by Mary Carver, P.H.Ec.
Two keywords appear in definitions of food literacy – ‘knowledge and skills.’
The Food Literacy for Life Study (2013) describes “a set of skills and attributes that help people sustain the daily preparation of healthy, tasty, affordable meals for themselves and their families.” Knowledge of food security and local food further explains food literacy.
Despite healthy lifestyle trends, there is growing concern about a general lack of time, knowledge and skills to prepare healthful, affordable meals at home.
Kids today rarely learn to cook. Families microwave a commercially prepared entrée, or eat-out en route to their next activity. Not a serious issue − until the habit becomes a frequent practice. And it does!
Author Michael Pollan says “the problem is that what we often eat, is not real food. We’re consuming it on the run – in the car, in front of the TV, and increasingly alone.”
Home cooking began to decline in the mid 1960’s about the time more women sought employment outside the home. The food industry was quick to liberate women from the kitchen after a long workday. Disposable income had increased. Processed food, prepared entrees and fast food outlets answered the call for help. Ready-to-eat and super-sized servings increased consumption of fat, sugar and sodium.
As rates of home cooking decreased, rates of obesity increased. It seems Type II diabetes and heart disease followed suit. Clearly, home cooking has benefits!
Rosie Swartz, RD writes, “It’s pretty tough to meet nutrition recommendations unless you’re making meals yourself. A Community Health Study showed that Canadians consume a daily average of 3,000 milligrams of sodium. Twice the daily recommendation! The culprit? Processed foods which deliver a whopping 77% of that sodium.”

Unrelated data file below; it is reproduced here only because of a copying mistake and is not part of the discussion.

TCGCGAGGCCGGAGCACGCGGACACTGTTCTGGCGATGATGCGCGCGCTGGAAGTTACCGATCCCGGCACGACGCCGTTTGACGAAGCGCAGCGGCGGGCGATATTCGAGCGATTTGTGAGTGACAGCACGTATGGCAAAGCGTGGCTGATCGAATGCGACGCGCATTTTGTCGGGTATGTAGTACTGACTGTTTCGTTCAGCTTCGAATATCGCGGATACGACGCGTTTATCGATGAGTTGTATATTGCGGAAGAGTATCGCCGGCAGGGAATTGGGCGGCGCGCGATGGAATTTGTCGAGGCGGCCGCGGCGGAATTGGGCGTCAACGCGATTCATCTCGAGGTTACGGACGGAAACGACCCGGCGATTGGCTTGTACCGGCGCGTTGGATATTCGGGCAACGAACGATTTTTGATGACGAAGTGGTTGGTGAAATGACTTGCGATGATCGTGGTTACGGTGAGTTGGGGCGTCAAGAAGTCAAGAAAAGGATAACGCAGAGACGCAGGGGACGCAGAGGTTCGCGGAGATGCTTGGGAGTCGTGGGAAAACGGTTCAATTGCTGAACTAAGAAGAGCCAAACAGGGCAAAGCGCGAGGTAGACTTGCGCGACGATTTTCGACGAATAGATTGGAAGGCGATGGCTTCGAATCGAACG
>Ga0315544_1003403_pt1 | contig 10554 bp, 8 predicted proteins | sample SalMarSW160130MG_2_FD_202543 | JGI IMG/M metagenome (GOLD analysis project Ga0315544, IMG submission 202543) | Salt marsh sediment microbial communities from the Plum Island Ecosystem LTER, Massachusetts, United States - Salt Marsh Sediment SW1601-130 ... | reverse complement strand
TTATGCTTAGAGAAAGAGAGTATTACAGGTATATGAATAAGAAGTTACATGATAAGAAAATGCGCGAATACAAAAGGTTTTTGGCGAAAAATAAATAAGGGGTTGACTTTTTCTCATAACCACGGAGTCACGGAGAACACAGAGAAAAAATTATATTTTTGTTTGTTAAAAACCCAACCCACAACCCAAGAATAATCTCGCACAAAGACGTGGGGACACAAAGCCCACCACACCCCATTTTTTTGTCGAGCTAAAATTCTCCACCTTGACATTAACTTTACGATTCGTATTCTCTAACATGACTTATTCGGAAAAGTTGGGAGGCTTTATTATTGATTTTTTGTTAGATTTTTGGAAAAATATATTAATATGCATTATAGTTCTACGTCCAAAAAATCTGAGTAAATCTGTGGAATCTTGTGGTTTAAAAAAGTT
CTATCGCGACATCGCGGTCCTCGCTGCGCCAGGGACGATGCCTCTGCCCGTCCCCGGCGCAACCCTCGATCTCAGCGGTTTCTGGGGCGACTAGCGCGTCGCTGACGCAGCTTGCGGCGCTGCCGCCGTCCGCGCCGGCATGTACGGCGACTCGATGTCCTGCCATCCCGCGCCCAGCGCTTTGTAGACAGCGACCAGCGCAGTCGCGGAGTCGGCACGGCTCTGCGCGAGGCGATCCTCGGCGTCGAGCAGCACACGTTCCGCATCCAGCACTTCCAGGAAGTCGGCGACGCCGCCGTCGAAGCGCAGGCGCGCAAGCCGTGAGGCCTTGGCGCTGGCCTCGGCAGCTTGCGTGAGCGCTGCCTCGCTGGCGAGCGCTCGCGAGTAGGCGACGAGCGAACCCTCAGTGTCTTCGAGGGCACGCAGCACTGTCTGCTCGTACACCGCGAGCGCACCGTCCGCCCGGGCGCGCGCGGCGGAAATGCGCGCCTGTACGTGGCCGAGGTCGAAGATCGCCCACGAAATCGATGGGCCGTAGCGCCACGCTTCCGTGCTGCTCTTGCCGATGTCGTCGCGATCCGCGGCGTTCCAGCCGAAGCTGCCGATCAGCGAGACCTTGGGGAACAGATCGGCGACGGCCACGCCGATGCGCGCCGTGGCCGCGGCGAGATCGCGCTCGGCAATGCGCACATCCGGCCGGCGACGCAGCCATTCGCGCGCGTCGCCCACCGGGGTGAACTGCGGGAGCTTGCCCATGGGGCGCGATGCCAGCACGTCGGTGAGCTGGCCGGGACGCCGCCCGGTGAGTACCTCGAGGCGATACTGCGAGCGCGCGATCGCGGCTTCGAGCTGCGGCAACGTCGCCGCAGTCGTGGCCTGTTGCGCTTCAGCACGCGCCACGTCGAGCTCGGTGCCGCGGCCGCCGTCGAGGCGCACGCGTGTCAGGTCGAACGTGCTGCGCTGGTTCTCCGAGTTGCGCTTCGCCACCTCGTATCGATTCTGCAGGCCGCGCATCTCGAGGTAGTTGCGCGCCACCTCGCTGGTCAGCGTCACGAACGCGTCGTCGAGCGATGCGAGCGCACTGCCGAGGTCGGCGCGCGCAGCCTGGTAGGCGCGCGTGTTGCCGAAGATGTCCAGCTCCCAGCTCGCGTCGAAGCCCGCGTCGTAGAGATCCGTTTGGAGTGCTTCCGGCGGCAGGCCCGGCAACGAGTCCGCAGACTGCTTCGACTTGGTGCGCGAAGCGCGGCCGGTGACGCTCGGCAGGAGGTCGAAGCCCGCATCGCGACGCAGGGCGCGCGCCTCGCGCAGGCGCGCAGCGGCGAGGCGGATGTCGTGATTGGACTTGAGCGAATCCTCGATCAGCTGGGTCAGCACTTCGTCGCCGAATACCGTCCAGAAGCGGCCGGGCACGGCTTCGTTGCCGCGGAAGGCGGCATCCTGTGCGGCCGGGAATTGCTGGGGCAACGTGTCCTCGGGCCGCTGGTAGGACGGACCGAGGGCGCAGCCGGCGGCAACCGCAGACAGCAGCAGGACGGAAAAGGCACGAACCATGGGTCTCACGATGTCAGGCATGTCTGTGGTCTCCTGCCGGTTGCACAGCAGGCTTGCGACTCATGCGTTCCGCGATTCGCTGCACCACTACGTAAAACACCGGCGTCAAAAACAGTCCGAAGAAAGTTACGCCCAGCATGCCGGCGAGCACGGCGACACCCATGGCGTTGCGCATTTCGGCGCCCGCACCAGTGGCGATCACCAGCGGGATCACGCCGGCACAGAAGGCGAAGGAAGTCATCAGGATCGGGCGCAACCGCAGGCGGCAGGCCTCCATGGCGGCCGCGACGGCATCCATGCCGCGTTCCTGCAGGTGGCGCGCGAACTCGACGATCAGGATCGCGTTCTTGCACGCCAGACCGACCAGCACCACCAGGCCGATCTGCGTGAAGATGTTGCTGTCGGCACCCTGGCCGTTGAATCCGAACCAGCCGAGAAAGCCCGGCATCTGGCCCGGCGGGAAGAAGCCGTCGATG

Consider this! We have more control over what we eat than we do over many other aspects of our lives!
“We need to understand food from the ground up” claims the Harvard University Food Literacy Project. People must know where and how food is produced to make more-informed choices. Produce that spends ten days in transport or two weeks in a fridge has lost some valuable nutritional benefit.
Everyone needs food skills. Bill Hullah, President of the Community Share Food Bank, Toronto, says, “Recipients will turn down good quality donated produce when they don’t know how to prepare it.”
“Improved food literacy would advance the health of Canadians,” the Conference Board of Canada reports. Many people can’t understand food labels, make a meal at home, stick to a food budget or reduce food waste. The irony? Those exact topics are integral parts of high school Family Studies curriculum.
Home Economics was re-branded Family Studies, years ago. Twenty new and revised Family Studies courses were released by the Ontario Ministry of Education in 2013. Several of these optional courses are Food and Nutrition related and need to be prioritized. Healthy eating must be a focus in all grades.
Family Studies curriculum tucks under the Social Sciences and Humanities umbrella (Ontario Ministry of Education).
Home Economists call on the Government of Ontario to make at least one Food & Nutrition course compulsory. They also call on individuals to improve food literacy at home and in the community.
Many families claim they simply don’t have time to prepare meals from scratch; others complain food is too expensive.
A well-stocked pantry and a repertoire of easy recipes, are invaluable in the quick preparation of healthful, budget-friendly meals from scratch. The secret is in the ‘planning’ to save time and money, reduce waste and the recurring temptation to eat-out.
Whether destined for college, university or the workplace, all students need food education to put healthful, safe, affordable meals on the table. That’s a societal responsibility.
Tips to Improve Food Literacy
Mary V. Carver, P.H.Ec., is an Ottawa-based Professional Home Economist and an active member of the Ontario Home Economics Association.
Ontario Home Economics Association (OHEA) a self-regulated body of Professional Home Economists, promotes high professional standards among its members so that they may assist families and individuals to achieve and maintain a desirable quality of life.
For further information, please contact: Ontario Home Economics Association, 1225 Meadowview Rd., RR #2 Omemee, ON K0L 2W0 Phone: 705-799-2081 / Email: firstname.lastname@example.org / Website: www.ohea.on.ca
OHEA is grateful for support from the Gwenyth Bailey Simpson Communications Award provided by the Canadian Home Economics Foundation.
Although peer-reviewed, this release may not reflect the views of all OHEA members.
The Ontario Home Economics Association, a self-regulating body of professional Home Economists, promotes high professional standards among its members so that they may assist families and individuals to achieve and maintain a desirable quality of life.